FAYETTEVILLE, Ark. — Daryl Macon wasn’t always the upbeat, quick-witted member of the Razorbacks basketball team fans are familiar with now.
When the Arkansas guard isn’t busy trying to elicit a laugh, he speaks more softly and his mood turns reflective. The seriousness of his eyes betrays his well-deserved reputation as the easygoing, light-hearted jokester.
He shouldn’t be here.
If Macon had his way, way back as a senior in high school, he wouldn’t be in Fayetteville, where he is one of the key members of a team that will make its third NCAA Tournament appearance in four seasons when it opens play against Butler (20-13) on Friday.
That Daryl Macon, the kid he once knew, wanted to give up after finding out his lack of attention to academics in high school meant he had to attend junior college if he wanted to eventually play for his home state Razorbacks. He wanted to quit school, quit basketball.
“My mom talked me out of it,” Macon said. “If it wasn’t for her, I wouldn’t be playing now.”
To hear Deloise Macon tell the story, that talk with her then-high school son was more of a directive than a two-way discussion.
“No, no, no,” she told her youngest during his senior year of high school at Little Rock Parkview. “We’re not done yet.”
Rather than dwell on all the times she had told her son that he needed more than just basketball to keep playing after high school, Macon sold him on what was next. She stressed what two years at Holmes Community College in neighboring Mississippi would mean for Daryl Macon as a basketball player — and as a man.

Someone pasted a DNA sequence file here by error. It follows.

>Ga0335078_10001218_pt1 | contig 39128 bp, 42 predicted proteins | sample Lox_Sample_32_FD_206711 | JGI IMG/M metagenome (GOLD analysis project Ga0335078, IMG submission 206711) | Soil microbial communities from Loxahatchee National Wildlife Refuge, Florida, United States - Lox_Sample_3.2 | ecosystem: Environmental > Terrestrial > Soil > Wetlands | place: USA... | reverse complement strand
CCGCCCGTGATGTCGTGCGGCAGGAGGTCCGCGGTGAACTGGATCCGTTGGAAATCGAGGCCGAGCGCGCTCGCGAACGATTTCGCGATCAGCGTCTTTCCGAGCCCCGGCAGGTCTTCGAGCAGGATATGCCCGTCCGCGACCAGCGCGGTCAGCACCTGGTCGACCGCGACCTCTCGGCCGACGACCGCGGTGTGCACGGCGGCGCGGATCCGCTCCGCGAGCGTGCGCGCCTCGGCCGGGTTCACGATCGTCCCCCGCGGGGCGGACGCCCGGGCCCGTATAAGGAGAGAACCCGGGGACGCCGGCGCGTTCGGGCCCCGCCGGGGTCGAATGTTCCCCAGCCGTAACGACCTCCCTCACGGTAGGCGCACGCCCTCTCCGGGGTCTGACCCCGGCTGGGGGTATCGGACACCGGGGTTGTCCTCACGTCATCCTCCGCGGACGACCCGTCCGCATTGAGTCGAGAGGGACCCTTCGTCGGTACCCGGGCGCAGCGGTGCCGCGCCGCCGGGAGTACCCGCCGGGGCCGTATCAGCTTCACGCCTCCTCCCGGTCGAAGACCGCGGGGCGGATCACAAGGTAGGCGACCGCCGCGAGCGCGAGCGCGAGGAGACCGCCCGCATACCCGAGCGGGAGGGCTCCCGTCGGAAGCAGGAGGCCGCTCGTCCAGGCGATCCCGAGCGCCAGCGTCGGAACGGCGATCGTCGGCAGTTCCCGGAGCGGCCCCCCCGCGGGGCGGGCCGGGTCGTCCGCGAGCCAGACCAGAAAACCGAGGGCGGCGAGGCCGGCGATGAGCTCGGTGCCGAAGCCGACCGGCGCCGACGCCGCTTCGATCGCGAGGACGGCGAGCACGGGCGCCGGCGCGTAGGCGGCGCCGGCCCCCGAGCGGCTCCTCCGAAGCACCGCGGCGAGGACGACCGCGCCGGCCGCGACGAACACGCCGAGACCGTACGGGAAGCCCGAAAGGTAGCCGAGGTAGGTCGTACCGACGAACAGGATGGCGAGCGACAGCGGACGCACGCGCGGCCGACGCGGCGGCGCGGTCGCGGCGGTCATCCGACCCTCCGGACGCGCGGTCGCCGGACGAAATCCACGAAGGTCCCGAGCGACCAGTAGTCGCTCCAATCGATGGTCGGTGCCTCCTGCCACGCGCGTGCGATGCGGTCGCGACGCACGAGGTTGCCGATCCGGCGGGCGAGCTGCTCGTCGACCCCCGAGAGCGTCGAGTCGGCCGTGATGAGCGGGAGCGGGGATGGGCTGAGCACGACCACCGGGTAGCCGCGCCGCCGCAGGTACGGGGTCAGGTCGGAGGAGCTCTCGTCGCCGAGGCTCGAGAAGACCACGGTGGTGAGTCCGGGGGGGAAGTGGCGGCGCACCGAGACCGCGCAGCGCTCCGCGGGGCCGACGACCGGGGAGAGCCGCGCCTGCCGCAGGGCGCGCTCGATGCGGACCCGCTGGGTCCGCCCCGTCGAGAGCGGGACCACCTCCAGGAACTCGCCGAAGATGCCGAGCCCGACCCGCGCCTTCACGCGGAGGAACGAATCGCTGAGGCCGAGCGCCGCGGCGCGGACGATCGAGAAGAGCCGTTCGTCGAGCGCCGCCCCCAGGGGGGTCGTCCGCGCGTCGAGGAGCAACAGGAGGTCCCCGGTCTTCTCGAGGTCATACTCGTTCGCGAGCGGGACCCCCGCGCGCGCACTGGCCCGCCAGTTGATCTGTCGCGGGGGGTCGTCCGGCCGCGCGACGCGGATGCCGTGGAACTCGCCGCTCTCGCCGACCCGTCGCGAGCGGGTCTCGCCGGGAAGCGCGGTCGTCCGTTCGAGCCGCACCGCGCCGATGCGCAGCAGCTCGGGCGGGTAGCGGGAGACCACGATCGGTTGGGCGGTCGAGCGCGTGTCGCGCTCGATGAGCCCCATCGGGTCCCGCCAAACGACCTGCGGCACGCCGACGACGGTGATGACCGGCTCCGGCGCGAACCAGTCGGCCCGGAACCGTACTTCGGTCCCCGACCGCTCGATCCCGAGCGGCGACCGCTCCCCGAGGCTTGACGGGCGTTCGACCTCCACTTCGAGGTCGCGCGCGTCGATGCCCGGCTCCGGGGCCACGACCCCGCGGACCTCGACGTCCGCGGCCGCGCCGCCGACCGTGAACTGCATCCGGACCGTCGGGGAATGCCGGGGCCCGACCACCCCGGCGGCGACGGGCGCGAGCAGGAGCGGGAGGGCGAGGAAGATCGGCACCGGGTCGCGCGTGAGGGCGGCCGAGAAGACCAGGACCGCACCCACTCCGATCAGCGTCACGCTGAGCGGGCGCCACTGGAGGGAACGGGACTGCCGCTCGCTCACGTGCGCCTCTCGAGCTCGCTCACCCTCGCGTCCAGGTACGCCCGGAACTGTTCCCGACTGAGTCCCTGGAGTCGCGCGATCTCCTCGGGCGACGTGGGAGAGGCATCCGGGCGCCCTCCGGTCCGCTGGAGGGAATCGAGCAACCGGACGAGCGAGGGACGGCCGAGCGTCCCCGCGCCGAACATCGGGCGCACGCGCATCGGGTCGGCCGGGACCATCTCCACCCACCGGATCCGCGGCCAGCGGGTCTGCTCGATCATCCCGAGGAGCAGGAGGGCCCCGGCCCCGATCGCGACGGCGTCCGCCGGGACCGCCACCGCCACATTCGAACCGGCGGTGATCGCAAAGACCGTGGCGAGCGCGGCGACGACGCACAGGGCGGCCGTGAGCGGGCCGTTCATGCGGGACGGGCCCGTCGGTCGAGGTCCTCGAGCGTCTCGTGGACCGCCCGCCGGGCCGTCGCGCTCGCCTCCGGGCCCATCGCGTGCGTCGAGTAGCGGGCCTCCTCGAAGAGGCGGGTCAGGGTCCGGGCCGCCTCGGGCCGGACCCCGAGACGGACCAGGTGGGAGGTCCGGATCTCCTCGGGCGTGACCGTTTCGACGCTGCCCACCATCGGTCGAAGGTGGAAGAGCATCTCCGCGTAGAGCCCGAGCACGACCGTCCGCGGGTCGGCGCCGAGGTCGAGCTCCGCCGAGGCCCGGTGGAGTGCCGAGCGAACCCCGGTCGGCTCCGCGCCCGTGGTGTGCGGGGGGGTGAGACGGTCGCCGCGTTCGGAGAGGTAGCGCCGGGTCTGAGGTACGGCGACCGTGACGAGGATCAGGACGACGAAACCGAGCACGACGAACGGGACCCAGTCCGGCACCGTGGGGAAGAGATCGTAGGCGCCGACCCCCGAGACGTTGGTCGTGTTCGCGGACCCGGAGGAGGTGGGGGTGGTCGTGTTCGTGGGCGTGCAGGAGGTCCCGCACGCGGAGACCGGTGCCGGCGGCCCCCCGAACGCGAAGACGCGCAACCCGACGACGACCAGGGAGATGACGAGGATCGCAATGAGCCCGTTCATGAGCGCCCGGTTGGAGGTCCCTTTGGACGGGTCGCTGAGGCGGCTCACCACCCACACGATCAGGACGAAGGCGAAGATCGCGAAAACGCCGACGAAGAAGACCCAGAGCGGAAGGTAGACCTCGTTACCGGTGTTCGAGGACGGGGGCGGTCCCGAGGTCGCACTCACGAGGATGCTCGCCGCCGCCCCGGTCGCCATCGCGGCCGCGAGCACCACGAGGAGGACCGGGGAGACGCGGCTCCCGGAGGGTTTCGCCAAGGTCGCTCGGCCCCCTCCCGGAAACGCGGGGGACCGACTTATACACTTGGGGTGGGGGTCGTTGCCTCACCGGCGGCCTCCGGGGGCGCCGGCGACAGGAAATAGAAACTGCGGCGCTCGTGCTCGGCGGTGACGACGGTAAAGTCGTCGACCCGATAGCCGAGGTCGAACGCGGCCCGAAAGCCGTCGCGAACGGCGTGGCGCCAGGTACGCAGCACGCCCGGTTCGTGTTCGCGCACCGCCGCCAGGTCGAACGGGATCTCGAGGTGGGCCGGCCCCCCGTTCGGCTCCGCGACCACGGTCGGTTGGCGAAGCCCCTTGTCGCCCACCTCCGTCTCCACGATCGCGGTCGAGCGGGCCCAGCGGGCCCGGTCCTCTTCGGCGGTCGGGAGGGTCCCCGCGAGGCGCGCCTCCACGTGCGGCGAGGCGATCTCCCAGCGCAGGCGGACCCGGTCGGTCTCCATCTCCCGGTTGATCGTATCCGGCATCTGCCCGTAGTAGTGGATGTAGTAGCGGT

And then she sent her despondent son four hours away, unsure deep in her heart how he would do away from home.
“It was heartbreaking, really,” she said.
It only took a few months on his own at Holmes for Daryl Macon to understand what his mom had been saying all those years. On his own for the first time, away from friends and admittedly bored much of the time, Macon called home one night a few months after moving.
“I get it, I understand it,” Macon told his mom. “I get it.”
Macon might have grown up during those two years in Mississippi, but one area where he never had a problem was on the court. He was sixth nationally in junior-college scoring with an average of 23.9 points per game as a sophomore two years ago, a performance that was more than enough to finally earn the 6-foot-3 guard a spot back home at Arkansas (23-11).
The senior regrets having had only two years with the Razorbacks, but he’s left an unmistakable mark on the program.
Sure, there’s the on-the-court performance — including an average of 16.9 points per game this season and 3-point shooting percentage (42.9) that’s third in the Southeastern Conference.
More than any statistic, it’s the impact Macon’s personality has had that will be remembered. He regularly entertains fans with a pregame ritual that includes hitting 3-pointers from near halfcourt before running back to the dressing room, and he’s been known to delay postgame interviews in favor of signing every autograph he can.
Even in his postgame news conferences, Macon goes out of his way to make casual conversation with the media — an openness that carried over from the regular season to last week’s Southeastern Conference Tournament for him and teammates.
“Him bringing guys out of their shell, him being more open, I think that’s just maturity and getting comfortable in your own skin in terms of what you’re doing and your role on this basketball team,” Arkansas coach Mike Anderson said. “I just think he embodies the right things, and it’s refreshing to see.”
Macon wasn’t always this comfortable in the spotlight, or setting the emotional tone for friends and teammates.
Growing up, though, helped show him it’s OK to be himself.
“I can bring the best out in a person just by having fun,” Macon said. “I think having fun is the most important thing to do with this. You just can’t take everything serious; it wouldn’t be any fun.”
Follow Kurt Voigt on Twitter at @Kurt_Voigt_AP